In 2017 the total consumption of Swiss and international wines continued to fall and compared to 2016 by about 4 million liters (-1.6%), reaching 249 million liters of wine consumed. Overall, foreign white wine consumption rose by 126,200 liters (+0.3%) to 39.9 million liters, red wine consumption decreased by 1.6% to 122.6 million liters, while sparkling wine consumption continued to increase by +3.2% to 19.3 million liters, reaching a new record.
In this context, imports from Italy in 2017 reached 717,000 hectolitres, of which 505,000 hectolitres of red wines, 131,000 hectolitres of white wines and 109,000 hectolitres of sparkling wines, for a market share of 41.4%, ahead of France, which is still at 394,000 hectolitres (21.2%) in volumes, and Spain, with 306,000 hectolitres (16.5%). In terms of value, the turnover of Italian wine exported to Switzerland reaches 375 million euros, for a market share of 36.5%, with the gap over France contracting significantly: French wine is worth 343 million euros, 33.4% of the market, and Spanish wine 133 million euros, or 13% of total imports.
As far as imports of sparkling wine are concerned, in the last ten years they have grown by a third, and 56% of the relative supplies come from neighbouring countries south of Switzerland: the dominant supplier in terms of volumes is Italy, while in values France, which generates a percentage of 61% with an average price per bottle of 17.40 francs (15.66 euros), while the average price from Italy is 4.20 francs (3.78 euros). From Spain, 13% of sparkling wine was imported, with an average price of 3.30 francs (2.97 euros).
24% of bulk white wine was imported from Italy, 22% from France, 21% from Spain and 11% from South Africa. Imports of red wine accounted for 44% of total imports: Italy, France, and Spain account for about 4/5 of total imports. The relative industries percentages and the average price per bottle were equal: Italy 41%, average price 6.30 francs (5.67 euros); France 21%, average price 10.10 francs (9.09 euros); Spain 18%, average price 5.80 francs (5.22 euros). 24% of the bulk red wine imports come mainly from Italy (40%), France (29%) and Spain (15%).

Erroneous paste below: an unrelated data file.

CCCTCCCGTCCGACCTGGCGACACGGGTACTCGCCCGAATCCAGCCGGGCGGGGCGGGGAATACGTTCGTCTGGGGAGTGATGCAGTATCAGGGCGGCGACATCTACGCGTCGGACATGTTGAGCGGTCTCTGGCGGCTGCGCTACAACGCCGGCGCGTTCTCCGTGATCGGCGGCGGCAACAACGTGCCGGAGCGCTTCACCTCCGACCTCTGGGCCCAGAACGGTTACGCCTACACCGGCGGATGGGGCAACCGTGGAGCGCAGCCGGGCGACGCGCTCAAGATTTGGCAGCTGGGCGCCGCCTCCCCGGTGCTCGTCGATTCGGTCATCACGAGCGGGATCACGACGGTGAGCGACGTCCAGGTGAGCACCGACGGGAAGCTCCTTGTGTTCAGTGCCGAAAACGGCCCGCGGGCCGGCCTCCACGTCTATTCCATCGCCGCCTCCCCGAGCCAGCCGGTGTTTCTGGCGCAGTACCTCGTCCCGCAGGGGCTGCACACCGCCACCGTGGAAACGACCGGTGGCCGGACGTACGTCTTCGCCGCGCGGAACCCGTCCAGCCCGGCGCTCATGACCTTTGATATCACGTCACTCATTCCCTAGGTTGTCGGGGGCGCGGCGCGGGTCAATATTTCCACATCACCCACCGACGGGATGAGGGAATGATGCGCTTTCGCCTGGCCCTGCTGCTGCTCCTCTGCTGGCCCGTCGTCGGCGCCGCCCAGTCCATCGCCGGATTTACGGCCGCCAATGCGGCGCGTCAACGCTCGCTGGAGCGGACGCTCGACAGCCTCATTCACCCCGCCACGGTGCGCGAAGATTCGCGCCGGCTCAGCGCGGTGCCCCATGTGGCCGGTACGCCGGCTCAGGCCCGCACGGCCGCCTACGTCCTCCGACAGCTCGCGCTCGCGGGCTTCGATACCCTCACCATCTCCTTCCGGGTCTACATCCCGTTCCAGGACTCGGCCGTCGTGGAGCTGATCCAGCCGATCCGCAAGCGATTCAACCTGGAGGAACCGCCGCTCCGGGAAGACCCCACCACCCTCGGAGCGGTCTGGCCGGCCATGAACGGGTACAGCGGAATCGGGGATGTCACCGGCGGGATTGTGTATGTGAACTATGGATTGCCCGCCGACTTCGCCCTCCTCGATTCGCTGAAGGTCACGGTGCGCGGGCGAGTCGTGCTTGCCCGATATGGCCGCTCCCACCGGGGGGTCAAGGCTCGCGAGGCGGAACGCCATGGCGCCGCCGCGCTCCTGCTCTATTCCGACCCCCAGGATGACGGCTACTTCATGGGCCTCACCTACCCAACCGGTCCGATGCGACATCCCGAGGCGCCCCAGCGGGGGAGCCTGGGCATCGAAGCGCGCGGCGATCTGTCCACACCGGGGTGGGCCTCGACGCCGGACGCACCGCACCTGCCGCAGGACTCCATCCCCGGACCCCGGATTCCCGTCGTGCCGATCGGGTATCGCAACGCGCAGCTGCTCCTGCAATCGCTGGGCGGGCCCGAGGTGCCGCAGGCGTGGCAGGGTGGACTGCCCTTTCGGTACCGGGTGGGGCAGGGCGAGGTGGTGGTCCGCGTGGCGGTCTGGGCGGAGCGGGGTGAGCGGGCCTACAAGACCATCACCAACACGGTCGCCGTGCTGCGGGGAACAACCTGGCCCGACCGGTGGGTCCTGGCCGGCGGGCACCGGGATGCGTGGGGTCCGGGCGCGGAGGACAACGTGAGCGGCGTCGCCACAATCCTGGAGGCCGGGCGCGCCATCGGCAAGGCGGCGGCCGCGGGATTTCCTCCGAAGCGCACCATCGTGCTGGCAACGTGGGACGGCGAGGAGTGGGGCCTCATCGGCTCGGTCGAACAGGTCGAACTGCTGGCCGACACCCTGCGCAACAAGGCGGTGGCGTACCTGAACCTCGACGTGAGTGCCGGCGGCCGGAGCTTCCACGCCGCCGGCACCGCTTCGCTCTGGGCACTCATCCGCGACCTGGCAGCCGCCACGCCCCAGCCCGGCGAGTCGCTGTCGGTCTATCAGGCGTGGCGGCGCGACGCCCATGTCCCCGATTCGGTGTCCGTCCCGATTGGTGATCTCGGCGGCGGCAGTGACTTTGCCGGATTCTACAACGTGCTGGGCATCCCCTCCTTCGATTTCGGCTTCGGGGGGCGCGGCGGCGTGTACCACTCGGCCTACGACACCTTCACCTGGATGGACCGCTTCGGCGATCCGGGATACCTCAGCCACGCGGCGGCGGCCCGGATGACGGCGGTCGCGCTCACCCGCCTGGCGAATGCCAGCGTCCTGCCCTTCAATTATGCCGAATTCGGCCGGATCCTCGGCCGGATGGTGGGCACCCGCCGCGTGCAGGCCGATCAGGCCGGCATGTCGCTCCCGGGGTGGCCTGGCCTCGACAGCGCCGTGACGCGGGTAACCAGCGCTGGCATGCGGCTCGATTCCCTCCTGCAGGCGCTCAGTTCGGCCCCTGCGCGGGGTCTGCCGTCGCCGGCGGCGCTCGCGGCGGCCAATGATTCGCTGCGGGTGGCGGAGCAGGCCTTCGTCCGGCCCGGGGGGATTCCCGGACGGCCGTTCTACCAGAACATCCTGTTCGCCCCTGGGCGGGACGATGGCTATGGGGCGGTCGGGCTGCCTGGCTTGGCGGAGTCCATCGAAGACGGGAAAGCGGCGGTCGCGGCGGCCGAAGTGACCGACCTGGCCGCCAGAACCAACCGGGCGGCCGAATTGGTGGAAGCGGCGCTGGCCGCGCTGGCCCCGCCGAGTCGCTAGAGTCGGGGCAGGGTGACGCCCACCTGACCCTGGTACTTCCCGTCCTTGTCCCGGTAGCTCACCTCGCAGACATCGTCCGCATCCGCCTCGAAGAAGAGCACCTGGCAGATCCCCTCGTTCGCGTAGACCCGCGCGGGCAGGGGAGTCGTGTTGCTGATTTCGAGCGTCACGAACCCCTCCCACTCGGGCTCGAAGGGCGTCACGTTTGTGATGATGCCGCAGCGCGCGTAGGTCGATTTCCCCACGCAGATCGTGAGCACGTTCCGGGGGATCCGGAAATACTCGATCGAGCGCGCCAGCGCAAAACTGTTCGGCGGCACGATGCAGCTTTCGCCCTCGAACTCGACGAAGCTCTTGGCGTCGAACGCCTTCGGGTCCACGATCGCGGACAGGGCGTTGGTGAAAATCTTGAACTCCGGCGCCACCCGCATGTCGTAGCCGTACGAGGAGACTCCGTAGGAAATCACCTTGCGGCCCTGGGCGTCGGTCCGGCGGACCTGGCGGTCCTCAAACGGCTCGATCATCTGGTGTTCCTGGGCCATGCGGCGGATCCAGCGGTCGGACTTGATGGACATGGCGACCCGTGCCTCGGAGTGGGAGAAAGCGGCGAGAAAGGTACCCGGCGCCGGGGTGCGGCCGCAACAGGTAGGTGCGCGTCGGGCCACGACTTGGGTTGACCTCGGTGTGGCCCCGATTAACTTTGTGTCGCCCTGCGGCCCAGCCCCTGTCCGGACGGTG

Focus - Customs import stitistics
In 2017, a total of 186 million liters of wine, sparkling wine, sweet wine, specialty wine, and grape must be imported, or about 1.4 million liters more than the previous year (+0.7%). The imports within the customs quota were approximately 159 million liters. In 2017, as in 2016, the quota of 170 million liters was not completely exhausted.
The imports of white wine rose by 632,100 liters (+1.6%) to about 40 million liters. This increase is mainly due to imports of bottled white wine, which rose by 783,600 liters (+3.9%), while imports of bulk white wine (including industrial wine) fell by 151,500 liters (-0.8%). There was also a slight increase in imports of red wine (+527,500 liters, +0.4%), which amounted to 123 million liters. Imports of sparkling wine also increased about 19.5 million liters (+355,000 liters, +1.9%). Imports of sweet wine, specialty wines, and blends, and must, on the other hand, fell. For industrial wines, the negative trend of previous years continued, with a decrease of 2.4 million liters from 2014 to around 4 million liters (-36.7%).